In 1996, Gary Webb of the San Jose Mercury News exposed a shocking series of facts: that the CIA and the Reagan administration were covertly funding the Contras in Nicaragua by aiding and abetting the flow of crack cocaine to America, particularly inflicting terrible damage on inner-city black communities. In response, the Washington Post, New York Times, and the Los Angeles Times all began vicious campaigns to attack and discredit Webb. Although Webb was later vindicated by a CIA Inspector General report among other things, the damage was done, and the story still has an air of obfuscation and confusion around it. Along with the release of a new documentary, Freeway: Crack in the System, as well as a feature film starring Jeremy Renner as Gary Webb, Kill the Messenger, key figures in the CIA-crack cocaine scandal are beginning to come forward. Could this be the start of a renewed exploration of the government's complicity in the rise of crack in America?
The Oral History of CSNY's Infamous 'Doom Tour'
The final confessions of a Silk Road kingpin Patrick O'Neill recently undertook an astonishingly open set of interviews with Nod, a major black-tar heroin and cocaine dealer who traded on Silk Road. By our third phone call, Steven Lloyd Sadler was a fugitive. Facing federal charges for drug trafficking and distribution, Sadler decided he'd rather skip the trial and jail sentence altogether. He was pulling away from Seattle, where he was charged, and we talked for hours. He began that particular conversation on speakerphone, attempting to circumvent the state’s law prohibiting the use of cellphones while driving, but noisy interference forced him to pick up the call. [...] "They'll be pretty pissed off at me," he said, referring to his federal public defenders.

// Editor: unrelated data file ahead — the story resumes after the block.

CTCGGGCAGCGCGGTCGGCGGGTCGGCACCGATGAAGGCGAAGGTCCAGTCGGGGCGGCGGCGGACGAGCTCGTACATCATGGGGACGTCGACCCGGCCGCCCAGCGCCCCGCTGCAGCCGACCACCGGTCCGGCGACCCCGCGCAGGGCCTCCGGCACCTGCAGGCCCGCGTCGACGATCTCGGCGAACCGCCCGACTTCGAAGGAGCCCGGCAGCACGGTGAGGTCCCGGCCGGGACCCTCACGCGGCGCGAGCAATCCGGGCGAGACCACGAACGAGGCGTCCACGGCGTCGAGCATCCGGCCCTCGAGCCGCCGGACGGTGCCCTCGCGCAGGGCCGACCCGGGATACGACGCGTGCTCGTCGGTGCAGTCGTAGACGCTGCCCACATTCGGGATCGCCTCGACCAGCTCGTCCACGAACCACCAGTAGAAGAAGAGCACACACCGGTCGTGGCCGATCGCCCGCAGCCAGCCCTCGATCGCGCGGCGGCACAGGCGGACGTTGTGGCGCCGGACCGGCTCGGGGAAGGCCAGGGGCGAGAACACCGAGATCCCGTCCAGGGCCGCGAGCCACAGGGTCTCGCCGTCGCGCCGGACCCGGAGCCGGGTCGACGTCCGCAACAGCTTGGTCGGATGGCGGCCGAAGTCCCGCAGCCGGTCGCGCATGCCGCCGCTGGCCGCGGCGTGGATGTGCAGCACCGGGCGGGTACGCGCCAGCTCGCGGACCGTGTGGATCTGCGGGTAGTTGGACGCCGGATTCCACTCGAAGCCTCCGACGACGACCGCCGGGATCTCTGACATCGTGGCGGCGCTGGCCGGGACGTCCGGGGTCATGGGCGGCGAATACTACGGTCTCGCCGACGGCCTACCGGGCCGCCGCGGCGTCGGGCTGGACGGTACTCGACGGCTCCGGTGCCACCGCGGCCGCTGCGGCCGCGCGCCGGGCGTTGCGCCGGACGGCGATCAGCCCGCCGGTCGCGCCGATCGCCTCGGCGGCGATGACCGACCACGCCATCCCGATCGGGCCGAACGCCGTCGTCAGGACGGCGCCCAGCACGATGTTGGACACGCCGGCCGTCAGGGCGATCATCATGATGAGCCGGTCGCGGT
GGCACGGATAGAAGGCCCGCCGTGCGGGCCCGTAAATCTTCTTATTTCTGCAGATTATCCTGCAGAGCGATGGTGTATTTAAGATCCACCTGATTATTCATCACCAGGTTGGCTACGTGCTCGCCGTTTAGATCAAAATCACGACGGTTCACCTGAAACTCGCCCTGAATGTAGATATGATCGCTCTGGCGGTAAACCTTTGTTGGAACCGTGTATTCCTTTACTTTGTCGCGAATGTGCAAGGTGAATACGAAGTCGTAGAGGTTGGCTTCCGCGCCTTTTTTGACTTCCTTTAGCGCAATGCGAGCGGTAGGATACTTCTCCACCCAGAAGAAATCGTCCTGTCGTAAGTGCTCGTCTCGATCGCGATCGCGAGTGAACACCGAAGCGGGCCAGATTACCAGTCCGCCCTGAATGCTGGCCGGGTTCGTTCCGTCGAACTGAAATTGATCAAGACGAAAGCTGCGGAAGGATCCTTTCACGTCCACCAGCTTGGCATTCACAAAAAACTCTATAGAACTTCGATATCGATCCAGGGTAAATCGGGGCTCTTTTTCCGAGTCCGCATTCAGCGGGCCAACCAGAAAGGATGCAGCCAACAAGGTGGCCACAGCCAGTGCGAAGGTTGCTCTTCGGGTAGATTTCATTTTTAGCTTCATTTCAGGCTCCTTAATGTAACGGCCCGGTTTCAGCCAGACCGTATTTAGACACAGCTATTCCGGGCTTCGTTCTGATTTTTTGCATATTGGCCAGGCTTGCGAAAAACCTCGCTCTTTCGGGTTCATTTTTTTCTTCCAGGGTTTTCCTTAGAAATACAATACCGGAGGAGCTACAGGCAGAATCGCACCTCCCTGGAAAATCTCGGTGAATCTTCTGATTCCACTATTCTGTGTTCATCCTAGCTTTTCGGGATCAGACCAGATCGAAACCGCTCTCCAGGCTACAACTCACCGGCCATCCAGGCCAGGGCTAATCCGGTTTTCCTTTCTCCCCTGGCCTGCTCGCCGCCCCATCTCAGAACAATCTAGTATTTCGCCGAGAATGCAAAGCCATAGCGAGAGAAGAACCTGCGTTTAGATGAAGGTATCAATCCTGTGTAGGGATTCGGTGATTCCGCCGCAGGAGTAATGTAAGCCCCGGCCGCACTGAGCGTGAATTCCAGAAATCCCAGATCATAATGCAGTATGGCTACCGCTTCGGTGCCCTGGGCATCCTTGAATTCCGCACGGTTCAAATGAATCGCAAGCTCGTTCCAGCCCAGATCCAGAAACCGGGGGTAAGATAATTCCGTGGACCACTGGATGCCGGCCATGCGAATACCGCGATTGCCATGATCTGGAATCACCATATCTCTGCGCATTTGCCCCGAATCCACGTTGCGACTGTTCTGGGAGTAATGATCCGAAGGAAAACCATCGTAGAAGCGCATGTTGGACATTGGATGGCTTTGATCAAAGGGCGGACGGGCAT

This response to the question, "What's it like to be a drug dealer?" goes into how the anonymous author became a drug dealer while in college. (Business Insider via Quora)
'I submit that the drug trade—and specifically cocaine—is among the worst things that the human mind ever invented.' The gruesome human cost of a fun little party treat.
In 1994, the Tampa Bay Times published a riveting story about Kenneth Hardcastle. One of Tampa Bay's civic elites, Hardcastle also had a burgeoning crack addiction and a fondness for underage prostitutes. [more inside]
The world's most extensive study of the drug trade has just been published in the medical journal BMJ Open, providing the first "global snapshot" of four decades of the war on drugs. To sum up their most important findings, the average purity of heroin and cocaine have increased, respectively, 60 percent and 11 percent between 1990 and 2007. Cannabis purity is up a whopping 161 percent over that same time. Not only are drugs way purer than ever, they're also way, way cheaper. Coke is on an 80 percent discount from 1990, heroin 81 percent, cannabis 86 percent. After a trillion dollars spent on the drug war, now is the greatest time in history to get high.